I’m going to come right out with it and ruffle a few feathers here in saying that if you approach your patronage of formally attending business school in the manner intended by the establishment then you may as well be enrolling to study any other degree course. You’re taking the “business” out of it all this way. If you look at it for what it is and perhaps with a little bit of a much-needed cynical eye then you’ll very easily equate the very concept of going to business school to something like going to creativity school.
Business itself or entrepreneurship isn’t something you can teach in traditional textbook style, but rather something which is to be experienced personally by being in the field. So the question which comes up then is that of whether or not it’s worth your time and effort going to business school. After all, many graduates who come away with some kind of business qualification such as an MBA go on to do really well for themselves, but does that mean they’re successful businesspersons?
What exactly do they teach in business school? It is the exploration thereof which shines a light on what business school is all about and it’s not really about equipping you with some special skills that will set you apart as someone who has a better chance of making a success out of their forays into the business world.
How business operates
Indeed one of the lessons if not the core lesson of business school is that of exactly how business works. Everybody knows how business works – we all know that the fundamentals of operating a business or doing business hinge on the very basic act of sourcing something which has the potential to be of value at what is your cost price and then adding a mark-up at which to sell it for a profit. This can be a product or service.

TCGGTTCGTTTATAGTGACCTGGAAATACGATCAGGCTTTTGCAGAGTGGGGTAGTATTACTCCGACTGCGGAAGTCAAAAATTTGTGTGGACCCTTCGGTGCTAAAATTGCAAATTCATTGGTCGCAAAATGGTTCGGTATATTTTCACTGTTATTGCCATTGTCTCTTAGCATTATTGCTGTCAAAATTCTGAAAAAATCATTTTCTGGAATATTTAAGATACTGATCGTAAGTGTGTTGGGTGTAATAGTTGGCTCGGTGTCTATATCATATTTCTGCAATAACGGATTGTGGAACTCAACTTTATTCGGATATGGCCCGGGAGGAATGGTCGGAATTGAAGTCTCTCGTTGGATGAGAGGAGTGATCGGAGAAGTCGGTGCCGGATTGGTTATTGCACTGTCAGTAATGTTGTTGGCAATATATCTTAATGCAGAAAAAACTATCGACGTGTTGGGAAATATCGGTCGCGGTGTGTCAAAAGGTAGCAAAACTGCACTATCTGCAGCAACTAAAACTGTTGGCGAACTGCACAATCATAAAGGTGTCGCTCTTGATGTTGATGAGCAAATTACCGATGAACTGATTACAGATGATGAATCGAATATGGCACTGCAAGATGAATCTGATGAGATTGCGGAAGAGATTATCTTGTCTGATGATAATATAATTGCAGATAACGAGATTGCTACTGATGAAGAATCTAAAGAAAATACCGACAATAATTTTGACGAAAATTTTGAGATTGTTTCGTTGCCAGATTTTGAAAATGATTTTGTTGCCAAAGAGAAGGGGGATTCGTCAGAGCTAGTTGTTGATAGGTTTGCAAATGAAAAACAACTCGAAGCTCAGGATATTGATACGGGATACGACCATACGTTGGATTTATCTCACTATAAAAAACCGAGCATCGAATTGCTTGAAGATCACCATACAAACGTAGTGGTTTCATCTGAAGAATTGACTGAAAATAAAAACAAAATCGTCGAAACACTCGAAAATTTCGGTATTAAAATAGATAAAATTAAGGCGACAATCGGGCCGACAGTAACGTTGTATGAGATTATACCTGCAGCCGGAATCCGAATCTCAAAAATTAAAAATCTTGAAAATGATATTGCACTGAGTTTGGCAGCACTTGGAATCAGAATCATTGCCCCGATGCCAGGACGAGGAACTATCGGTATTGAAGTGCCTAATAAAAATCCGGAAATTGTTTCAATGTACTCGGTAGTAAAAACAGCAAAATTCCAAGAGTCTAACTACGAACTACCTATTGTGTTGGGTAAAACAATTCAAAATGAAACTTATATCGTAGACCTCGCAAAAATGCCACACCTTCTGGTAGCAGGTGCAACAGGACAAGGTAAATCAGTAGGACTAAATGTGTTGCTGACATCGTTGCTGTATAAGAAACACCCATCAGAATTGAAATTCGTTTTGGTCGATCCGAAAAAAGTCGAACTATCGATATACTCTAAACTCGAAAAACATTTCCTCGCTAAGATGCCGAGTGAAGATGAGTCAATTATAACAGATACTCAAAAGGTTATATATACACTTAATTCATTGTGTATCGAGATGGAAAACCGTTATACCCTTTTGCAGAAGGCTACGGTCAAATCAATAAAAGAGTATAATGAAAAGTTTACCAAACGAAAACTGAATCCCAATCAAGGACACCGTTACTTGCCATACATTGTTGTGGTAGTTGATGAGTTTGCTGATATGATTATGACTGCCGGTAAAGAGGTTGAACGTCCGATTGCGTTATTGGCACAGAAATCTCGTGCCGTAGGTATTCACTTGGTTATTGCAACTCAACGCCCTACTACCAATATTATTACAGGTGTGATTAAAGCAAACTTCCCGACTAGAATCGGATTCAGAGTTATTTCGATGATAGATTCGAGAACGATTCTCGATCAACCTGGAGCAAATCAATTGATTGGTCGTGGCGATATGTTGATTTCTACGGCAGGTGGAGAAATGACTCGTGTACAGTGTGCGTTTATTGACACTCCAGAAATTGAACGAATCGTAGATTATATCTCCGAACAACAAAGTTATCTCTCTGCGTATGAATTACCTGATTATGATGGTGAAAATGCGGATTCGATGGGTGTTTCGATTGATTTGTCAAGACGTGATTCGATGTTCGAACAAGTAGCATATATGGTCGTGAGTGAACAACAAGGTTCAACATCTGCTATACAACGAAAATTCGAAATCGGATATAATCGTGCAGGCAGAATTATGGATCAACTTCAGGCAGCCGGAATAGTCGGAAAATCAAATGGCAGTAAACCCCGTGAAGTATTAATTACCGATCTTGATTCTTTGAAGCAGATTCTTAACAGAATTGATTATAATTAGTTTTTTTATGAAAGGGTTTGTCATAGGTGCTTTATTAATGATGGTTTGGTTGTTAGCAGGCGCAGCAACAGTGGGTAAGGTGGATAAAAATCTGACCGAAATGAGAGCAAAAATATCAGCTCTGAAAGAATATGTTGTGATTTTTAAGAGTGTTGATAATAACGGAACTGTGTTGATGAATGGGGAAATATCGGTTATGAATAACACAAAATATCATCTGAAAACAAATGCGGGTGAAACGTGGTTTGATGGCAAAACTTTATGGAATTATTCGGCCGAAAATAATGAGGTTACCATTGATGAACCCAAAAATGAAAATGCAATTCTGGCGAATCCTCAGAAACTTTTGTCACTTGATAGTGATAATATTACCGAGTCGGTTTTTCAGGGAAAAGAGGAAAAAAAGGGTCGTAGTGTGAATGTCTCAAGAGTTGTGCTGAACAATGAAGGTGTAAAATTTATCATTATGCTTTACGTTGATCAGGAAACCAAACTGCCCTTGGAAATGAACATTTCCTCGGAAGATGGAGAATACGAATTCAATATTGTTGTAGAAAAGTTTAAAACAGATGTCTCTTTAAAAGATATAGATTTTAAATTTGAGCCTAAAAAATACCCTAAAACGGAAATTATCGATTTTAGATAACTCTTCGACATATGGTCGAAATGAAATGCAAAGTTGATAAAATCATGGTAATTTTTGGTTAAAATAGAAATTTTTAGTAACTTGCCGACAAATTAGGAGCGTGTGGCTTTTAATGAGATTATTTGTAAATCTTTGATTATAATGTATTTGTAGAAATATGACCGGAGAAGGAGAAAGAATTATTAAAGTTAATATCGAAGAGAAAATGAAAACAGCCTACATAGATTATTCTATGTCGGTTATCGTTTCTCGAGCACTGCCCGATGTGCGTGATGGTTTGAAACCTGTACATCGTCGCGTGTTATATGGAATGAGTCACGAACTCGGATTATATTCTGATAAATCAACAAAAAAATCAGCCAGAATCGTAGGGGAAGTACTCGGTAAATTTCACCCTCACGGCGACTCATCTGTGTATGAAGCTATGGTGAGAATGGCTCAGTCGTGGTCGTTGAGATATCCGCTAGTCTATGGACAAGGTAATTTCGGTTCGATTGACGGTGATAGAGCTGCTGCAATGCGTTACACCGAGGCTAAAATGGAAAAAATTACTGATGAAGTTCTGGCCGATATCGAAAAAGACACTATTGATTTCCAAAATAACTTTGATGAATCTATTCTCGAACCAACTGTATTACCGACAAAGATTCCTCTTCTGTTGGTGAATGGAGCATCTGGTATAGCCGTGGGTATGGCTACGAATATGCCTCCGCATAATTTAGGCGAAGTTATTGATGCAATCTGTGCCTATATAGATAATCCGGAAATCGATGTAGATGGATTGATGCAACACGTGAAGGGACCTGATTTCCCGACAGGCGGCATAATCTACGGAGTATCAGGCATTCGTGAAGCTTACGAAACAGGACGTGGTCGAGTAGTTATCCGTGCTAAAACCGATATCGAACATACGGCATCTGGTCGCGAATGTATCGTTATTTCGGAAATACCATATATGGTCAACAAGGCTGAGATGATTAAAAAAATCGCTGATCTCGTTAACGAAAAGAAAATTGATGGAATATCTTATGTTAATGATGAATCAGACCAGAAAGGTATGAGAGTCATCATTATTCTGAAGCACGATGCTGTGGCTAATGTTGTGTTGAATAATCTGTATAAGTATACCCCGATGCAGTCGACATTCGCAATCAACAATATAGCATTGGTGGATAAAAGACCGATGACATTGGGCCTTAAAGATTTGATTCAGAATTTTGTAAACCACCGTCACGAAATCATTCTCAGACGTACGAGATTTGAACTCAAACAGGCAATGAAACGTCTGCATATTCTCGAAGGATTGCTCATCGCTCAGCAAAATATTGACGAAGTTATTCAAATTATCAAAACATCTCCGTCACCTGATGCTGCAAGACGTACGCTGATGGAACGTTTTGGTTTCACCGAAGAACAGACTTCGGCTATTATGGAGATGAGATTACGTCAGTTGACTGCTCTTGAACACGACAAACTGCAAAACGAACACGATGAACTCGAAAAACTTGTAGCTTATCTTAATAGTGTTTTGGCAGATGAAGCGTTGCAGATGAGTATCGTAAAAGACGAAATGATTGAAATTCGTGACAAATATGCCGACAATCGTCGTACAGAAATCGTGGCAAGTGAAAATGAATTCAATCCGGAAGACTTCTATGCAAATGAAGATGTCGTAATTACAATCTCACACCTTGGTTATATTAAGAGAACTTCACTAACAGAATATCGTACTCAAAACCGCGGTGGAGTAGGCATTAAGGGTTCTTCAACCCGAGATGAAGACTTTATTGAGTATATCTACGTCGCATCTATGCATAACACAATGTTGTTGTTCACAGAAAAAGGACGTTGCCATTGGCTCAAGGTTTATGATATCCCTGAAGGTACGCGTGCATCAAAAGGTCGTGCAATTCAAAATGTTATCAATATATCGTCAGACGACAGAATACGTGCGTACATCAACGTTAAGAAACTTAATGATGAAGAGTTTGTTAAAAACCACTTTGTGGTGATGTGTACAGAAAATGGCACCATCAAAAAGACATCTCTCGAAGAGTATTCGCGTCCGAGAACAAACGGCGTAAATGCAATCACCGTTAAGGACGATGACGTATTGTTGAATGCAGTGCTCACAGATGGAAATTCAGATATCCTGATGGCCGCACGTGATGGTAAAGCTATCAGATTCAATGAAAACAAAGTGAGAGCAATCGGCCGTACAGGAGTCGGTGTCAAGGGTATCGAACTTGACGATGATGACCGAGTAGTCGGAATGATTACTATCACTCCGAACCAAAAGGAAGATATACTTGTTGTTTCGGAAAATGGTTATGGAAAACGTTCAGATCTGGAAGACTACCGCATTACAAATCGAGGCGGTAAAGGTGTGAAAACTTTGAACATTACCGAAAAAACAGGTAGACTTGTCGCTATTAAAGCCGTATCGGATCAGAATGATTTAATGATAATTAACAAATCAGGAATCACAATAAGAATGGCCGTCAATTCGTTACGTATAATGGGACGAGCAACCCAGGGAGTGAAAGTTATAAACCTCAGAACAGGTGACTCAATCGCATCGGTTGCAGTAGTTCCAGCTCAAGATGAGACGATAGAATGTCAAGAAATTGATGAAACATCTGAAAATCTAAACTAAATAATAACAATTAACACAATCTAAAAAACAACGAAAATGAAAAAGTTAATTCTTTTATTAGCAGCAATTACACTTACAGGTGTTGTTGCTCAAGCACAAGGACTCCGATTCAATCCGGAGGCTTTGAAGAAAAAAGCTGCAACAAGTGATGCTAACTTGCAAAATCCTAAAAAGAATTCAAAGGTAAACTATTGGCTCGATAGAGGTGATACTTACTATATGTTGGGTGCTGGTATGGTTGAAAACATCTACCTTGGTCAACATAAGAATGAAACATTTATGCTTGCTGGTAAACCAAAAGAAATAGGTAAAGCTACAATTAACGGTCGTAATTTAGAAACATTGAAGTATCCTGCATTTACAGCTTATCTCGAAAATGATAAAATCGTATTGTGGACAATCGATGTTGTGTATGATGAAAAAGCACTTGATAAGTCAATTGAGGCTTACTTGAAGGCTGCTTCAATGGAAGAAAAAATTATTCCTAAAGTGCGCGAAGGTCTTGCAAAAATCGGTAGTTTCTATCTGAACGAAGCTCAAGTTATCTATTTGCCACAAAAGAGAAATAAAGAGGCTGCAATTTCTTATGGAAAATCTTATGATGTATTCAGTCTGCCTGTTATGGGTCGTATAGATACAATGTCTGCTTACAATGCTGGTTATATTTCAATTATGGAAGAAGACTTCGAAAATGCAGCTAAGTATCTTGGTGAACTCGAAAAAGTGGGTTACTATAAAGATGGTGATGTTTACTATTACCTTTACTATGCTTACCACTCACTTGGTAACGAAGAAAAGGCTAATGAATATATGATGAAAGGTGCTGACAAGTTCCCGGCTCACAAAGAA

If there was a need for you rack up further student debt just so that you could learn this very basic principle in a rather verbose manner then by all means, go and get your MBA! That’s exactly what it is and I’m not trying to deter anyone from getting their MBA because actually there is some great value in going to business school, but it does not exist in the form which it’s primarily sold in. This leads me to my next point…
Any experienced entrepreneur who has realised some success will tell you for free that most of the lessons they learned were indeed learned on the job, while they were out in the field trying to make it rain. In business school the focus is mainly on standards and conventions which are associated with the business world, largely for compliance with governing institutions such as tax authorities and the likes.
Otherwise the true value one can get out of going to business school is that of what they get out of networking and building contacts. This fosters future collaborations and “looking out for each other” as former classmates.